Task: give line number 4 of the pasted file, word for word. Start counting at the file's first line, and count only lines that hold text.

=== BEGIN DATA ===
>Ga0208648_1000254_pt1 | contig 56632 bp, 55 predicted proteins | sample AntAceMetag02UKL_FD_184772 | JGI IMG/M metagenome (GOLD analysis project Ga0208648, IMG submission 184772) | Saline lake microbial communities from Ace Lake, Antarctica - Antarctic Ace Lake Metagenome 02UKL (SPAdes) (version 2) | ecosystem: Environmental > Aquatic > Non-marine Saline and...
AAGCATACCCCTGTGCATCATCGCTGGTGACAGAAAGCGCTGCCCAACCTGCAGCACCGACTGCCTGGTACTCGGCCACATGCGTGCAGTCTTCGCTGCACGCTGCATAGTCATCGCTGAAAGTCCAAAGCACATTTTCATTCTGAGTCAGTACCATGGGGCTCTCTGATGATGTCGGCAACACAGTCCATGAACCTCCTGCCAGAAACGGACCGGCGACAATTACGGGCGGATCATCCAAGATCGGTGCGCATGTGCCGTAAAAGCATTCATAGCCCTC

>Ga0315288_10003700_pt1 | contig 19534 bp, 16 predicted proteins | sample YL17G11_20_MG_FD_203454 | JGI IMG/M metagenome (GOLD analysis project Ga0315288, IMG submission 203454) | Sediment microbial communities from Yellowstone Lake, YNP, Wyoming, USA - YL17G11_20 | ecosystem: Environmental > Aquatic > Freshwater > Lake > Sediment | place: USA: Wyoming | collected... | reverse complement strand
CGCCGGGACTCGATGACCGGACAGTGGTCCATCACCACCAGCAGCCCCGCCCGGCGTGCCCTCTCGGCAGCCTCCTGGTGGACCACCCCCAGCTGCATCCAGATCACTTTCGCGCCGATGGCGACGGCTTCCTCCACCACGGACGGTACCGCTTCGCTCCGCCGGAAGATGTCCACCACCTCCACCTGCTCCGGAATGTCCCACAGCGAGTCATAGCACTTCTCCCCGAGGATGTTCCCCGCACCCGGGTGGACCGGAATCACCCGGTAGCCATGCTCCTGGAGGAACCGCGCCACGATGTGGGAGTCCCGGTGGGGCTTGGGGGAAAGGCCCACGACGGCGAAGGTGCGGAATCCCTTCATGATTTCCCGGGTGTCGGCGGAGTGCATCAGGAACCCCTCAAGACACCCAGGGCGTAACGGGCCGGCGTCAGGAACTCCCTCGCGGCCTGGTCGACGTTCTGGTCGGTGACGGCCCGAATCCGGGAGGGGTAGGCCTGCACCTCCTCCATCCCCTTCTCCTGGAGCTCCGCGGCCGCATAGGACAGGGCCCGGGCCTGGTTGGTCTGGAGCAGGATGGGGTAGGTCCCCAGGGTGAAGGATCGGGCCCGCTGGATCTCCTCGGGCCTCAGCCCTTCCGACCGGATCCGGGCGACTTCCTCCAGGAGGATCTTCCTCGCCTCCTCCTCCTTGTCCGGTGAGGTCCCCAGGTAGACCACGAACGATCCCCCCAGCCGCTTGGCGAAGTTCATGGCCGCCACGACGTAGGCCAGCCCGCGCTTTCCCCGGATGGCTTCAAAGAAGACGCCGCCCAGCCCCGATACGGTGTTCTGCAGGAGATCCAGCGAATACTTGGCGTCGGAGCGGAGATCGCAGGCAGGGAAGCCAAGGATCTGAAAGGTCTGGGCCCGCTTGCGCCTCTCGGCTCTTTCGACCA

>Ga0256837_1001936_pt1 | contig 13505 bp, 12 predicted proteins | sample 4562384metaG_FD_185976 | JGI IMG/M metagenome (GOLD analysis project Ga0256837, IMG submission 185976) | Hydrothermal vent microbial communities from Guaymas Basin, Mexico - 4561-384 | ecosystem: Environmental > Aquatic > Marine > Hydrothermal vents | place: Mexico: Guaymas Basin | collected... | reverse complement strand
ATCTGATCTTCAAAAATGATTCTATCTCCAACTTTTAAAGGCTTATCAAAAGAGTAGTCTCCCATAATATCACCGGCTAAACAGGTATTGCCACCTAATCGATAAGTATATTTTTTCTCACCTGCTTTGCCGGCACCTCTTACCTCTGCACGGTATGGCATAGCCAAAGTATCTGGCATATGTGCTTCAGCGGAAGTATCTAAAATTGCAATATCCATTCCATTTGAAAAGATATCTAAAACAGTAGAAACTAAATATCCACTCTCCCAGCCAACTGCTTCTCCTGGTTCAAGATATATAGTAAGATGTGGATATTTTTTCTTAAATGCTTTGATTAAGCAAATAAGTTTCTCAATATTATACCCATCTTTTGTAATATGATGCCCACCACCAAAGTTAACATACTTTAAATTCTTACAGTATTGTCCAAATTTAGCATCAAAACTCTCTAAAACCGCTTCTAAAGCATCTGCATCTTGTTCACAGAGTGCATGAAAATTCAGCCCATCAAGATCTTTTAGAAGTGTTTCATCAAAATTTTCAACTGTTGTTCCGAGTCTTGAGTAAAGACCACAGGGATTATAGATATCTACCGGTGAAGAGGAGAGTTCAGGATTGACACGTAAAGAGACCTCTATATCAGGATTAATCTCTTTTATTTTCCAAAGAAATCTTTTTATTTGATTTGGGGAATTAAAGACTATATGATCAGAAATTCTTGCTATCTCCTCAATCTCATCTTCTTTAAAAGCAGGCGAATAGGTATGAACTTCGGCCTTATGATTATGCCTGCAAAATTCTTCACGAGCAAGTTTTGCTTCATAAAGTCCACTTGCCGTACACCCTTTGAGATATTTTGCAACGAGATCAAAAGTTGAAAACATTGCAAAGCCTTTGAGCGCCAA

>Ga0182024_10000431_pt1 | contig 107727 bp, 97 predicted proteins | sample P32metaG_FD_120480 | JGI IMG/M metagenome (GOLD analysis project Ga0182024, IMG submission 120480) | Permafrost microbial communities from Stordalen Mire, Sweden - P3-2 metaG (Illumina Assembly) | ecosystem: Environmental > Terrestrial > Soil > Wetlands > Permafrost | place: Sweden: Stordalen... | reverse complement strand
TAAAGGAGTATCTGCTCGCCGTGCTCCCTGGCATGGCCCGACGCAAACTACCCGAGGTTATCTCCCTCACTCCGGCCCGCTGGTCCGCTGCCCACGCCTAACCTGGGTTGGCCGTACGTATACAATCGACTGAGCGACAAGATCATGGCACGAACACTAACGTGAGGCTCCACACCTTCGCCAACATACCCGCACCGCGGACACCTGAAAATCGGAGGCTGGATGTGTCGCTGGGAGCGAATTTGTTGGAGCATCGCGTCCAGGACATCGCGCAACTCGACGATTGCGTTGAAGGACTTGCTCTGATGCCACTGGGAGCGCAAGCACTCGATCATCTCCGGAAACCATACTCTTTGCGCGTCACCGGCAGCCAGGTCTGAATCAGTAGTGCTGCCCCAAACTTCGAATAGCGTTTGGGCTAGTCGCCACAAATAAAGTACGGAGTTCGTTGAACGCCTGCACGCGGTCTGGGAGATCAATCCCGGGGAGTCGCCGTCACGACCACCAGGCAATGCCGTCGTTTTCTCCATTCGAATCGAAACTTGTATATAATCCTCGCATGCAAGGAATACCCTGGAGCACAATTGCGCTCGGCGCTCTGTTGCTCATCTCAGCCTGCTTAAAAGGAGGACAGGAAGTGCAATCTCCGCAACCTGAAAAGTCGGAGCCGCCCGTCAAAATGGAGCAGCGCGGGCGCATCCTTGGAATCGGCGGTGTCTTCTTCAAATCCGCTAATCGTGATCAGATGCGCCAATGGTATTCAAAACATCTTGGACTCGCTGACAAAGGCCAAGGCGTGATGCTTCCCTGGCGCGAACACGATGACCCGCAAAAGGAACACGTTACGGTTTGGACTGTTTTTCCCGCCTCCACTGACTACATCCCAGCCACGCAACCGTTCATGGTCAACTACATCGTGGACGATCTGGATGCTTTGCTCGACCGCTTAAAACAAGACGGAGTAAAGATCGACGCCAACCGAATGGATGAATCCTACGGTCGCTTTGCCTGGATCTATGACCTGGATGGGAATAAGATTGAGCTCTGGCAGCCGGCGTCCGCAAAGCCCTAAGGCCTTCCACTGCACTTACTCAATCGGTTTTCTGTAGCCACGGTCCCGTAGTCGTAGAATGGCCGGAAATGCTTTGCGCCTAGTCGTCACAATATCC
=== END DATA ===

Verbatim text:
CGCCGGGACTCGATGACCGGACAGTGGTCCATCACCACCAGCAGCCCCGCCCGGCGTGCCCTCTCGGCAGCCTCCTGGTGGACCACCCCCAGCTGCATCCAGATCACTTTCGCGCCGATGGCGACGGCTTCCTCCACCACGGACGGTACCGCTTCGCTCCGCCGGAAGATGTCCACCACCTCCACCTGCTCCGGAATGTCCCACAGCGAGTCATAGCACTTCTCCCCGAGGATGTTCCCCGCACCCGGGTGGACCGGAATCACCCGGTAGCCATGCTCCTGGAGGAACCGCGCCACGATGTGGGAGTCCCGGTGGGGCTTGGGGGAAAGGCCCACGACGGCGAAGGTGCGGAATCCCTTCATGATTTCCCGGGTGTCGGCGGAGTGCATCAGGAACCCCTCAAGACACCCAGGGCGTAACGGGCCGGCGTCAGGAACTCCCTCGCGGCCTGGTCGACGTTCTGGTCGGTGACGGCCCGAATCCGGGAGGGGTAGGCCTGCACCTCCTCCATCCCCTTCTCCTGGAGCTCCGCGGCCGCATAGGACAGGGCCCGGGCCTGGTTGGTCTGGAGCAGGATGGGGTAGGTCCCCAGGGTGAAGGATCGGGCCCGCTGGATCTCCTCGGGCCTCAGCCCTTCCGACCGGATCCGGGCGACTTCCTCCAGGAGGATCTTCCTCGCCTCCTCCTCCTTGTCCGGTGAGGTCCCCAGGTAGACCACGAACGATCCCCCCAGCCGCTTGGCGAAGTTCATGGCCGCCACGACGTAGGCCAGCCCGCGCTTTCCCCGGATGGCTTCAAAGAAGACGCCGCCCAGCCCCGATACGGTGTTCTGCAGGAGATCCAGCGAATACTTGGCGTCGGAGCGGAGATCGCAGGCAGGGAAGCCAAGGATCTGAAAGGTCTGGGCCCGCTTGCGCCTCTCGGCTCTTTCGACCA